It did at first. When Drasten and I were boys, we were taught that some realms are more welcoming to our people than others. For instance, the Suderese Humans are the Mountain Folk’s closest allies, but most Norderlandic Humans want nothing to do with us. But that knowledge didn’t make me less fearful of fleeing to Suderland. We didn’t know what to expect, or how they would receive us. Thank the gods things turned out as well as they did.
Now it’s… easier, yes. I’ve more used to Humans now, but I still have my reservations with strangers. The Fei., for instance. We hope their Council can break the Fei curse inside the cavern so we can retrieve Ragnar’s relics… or else the curse will kill us. And… well, let’s just say the Fei aren’t the warmest sort, especially to Mountain Folk. So I’m… anxious about how that will unfold.
One more question from Sarah. Do you keep to the company of others who have suffered as you have instinctively, or by choice?
I wouldn’t say I purposely… befriend or spend time with only Mountain Folk. It’s more comfortable to be with my own people, yes. But I’m found friends in several Humans, too. Mostly fellow soldiers in the Queensgard, men and women I’ve learned to trust after working and fighting with them. It’s just more difficult to do so. I hope that answers your friend’s question well enough?
I think it does. Your answer makes sense to me. OK, next are some questions from Kristen A. Kieffer. She’d like to know what you want from life. What are some of your goals? What would truly make you happy?
(*thinks for a while*) Seeing the Mountain Folk united and living in Azrhyan again would make me happy. Our people deserve that. And for myself, I’d like to find a wife. Not just any wife, but… a levkomsanja. I think you would say “life partner.” But yes, a woman I can share my life with, and have a family with. She can have her own ambitions, too. I wouldn’t want her to feel trapped by marriage. She could work, own her own shop where she can practice her craft – whatever she wishes, and I would support it. But marriage cannot be a priority right now, not with the mission coming soon.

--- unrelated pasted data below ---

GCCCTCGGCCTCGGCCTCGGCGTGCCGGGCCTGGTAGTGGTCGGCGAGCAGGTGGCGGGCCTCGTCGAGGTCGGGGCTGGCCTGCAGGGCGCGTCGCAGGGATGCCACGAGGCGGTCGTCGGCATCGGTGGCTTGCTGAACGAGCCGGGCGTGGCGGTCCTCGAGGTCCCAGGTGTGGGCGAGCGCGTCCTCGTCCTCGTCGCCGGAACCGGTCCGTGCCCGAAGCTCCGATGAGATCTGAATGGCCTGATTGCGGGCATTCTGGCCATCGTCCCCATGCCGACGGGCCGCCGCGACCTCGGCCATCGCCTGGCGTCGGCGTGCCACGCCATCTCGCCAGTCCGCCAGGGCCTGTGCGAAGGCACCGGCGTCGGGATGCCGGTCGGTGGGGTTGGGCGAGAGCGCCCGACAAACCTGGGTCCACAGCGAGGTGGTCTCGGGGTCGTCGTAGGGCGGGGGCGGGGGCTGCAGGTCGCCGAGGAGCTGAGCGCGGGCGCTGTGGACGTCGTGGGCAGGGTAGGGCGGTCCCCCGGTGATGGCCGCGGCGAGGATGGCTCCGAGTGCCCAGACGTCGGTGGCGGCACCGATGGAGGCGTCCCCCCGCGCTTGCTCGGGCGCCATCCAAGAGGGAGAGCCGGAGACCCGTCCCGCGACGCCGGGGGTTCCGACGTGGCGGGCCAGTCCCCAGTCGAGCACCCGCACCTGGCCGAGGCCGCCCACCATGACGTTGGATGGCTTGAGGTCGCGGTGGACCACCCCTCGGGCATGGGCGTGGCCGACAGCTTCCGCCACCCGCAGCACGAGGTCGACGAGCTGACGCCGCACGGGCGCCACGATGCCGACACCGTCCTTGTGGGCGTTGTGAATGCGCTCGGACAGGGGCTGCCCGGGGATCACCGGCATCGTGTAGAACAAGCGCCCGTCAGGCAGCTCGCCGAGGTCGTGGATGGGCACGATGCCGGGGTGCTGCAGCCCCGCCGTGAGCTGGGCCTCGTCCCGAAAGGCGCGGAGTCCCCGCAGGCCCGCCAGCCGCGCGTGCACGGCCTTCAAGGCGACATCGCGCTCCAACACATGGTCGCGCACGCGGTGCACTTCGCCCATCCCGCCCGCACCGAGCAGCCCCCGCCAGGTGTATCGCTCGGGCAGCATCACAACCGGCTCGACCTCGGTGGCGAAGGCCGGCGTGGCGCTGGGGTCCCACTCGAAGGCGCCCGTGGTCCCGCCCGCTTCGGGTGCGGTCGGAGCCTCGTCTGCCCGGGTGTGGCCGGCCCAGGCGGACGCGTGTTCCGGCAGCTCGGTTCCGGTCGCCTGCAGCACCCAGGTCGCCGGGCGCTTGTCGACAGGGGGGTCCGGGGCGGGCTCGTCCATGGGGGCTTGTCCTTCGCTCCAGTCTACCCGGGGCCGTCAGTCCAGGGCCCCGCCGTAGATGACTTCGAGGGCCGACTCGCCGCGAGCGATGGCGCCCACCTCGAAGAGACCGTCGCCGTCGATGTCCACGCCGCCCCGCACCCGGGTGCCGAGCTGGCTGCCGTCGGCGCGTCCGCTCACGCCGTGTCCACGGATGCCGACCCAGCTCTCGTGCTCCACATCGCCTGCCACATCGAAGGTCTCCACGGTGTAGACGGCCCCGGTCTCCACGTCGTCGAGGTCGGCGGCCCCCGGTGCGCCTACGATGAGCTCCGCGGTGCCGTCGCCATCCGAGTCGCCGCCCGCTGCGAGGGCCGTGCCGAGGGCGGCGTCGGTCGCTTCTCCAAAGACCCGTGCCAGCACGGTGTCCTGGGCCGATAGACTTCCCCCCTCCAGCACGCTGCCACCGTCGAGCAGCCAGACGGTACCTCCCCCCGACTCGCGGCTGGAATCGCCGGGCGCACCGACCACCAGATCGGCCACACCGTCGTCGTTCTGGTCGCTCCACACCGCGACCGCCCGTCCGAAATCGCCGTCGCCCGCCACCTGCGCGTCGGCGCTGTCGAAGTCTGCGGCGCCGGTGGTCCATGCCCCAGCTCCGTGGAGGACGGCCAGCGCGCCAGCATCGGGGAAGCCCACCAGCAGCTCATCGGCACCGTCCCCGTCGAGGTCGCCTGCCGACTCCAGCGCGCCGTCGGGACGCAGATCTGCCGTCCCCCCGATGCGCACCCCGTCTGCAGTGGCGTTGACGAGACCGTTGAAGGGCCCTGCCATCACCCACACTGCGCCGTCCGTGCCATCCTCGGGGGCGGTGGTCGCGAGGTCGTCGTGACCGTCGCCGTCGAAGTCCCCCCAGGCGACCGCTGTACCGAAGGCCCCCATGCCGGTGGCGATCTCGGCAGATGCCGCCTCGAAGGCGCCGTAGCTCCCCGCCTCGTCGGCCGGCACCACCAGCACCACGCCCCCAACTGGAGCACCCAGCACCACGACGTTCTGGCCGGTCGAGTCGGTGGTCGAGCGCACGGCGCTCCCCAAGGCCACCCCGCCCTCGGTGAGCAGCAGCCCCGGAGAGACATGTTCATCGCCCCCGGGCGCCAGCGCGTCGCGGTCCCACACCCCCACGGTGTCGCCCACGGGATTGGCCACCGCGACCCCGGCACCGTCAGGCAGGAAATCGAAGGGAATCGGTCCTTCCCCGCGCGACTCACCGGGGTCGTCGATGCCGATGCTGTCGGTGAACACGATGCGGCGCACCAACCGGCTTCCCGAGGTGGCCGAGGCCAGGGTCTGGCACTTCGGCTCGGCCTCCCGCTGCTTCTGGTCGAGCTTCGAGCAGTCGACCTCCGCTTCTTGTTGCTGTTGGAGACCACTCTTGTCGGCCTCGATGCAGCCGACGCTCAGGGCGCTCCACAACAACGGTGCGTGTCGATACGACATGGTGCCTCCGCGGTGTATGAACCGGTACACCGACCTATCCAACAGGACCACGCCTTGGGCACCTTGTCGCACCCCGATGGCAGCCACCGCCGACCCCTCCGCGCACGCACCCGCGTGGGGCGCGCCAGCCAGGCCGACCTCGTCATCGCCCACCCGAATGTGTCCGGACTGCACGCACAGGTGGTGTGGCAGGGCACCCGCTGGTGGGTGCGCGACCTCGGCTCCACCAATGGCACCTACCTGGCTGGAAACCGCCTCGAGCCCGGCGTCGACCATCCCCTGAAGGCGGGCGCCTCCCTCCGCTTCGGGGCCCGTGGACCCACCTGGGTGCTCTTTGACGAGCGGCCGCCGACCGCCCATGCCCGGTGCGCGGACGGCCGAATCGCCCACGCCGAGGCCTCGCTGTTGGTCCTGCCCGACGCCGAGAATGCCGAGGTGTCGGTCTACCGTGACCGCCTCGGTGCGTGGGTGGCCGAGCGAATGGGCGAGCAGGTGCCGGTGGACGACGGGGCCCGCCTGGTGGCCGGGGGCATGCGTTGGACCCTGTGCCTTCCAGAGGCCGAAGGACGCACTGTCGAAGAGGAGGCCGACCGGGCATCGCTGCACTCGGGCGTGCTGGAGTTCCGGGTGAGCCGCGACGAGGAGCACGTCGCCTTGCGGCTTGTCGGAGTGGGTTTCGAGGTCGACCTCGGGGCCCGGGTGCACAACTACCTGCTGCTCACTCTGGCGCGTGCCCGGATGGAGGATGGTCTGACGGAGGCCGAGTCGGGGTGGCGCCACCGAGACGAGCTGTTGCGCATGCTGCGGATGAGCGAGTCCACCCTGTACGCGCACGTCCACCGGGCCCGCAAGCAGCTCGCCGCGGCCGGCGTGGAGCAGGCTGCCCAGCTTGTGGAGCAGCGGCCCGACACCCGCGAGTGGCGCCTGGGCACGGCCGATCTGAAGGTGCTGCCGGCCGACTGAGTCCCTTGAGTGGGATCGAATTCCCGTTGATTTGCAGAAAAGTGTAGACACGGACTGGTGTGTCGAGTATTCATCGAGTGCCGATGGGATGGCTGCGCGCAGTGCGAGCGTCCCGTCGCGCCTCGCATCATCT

That’s very sweet, though. 🙂 Kristen would also like to know how you and Drasten were affected by your hard upbringing. Did it affect you two in different ways? How did it shape the both of you?
(*makes a “so-so” gesture with one hand*) It affected us similarly, and then again it didn’t. Drasten suffered from nightmares more than I did. He’s also more a bull, very stubborn and rash sometimes. He was that way when he was younger, too. So, he got into trouble more often when we were slaves, and was whipped and punished more often.
Now… well, he has moved on, but the past has also sharpened the worst parts of him. He’s more mistrustful than I am, and less forgiving. He’s also not afraid to use his strength to protect the ones he cares about. I don’t want to say he’s violent… but he thinks he’s my living shield, even though I’m the stronger fighter of us.
It goes back to what I said earlier, of how you grow out of a terrible childhood. I chose kindness, and Drasten chose aggression. (*hesitates, then shrugs*) What more can I say?
Yeah… That sounds like Drasten, all right. 😮 OK. Kristen would also like to know, what place do you call home?
(*is quiet for a moment*) I don’t know. The mining colony felt more like a nightmare than a home. And in Sumanhi, I have friends and others I trust, and I feel more welcome and respected there than I did in Usterland… but it too has never felt like home. I want to see mountains, not the sea. I miss cold weather and changing seasons. It’s warm here in Sumanhi all year long, and bloody roasting in the summer. (*sighs*) So, I cannot say I know how it feels to belong somewhere.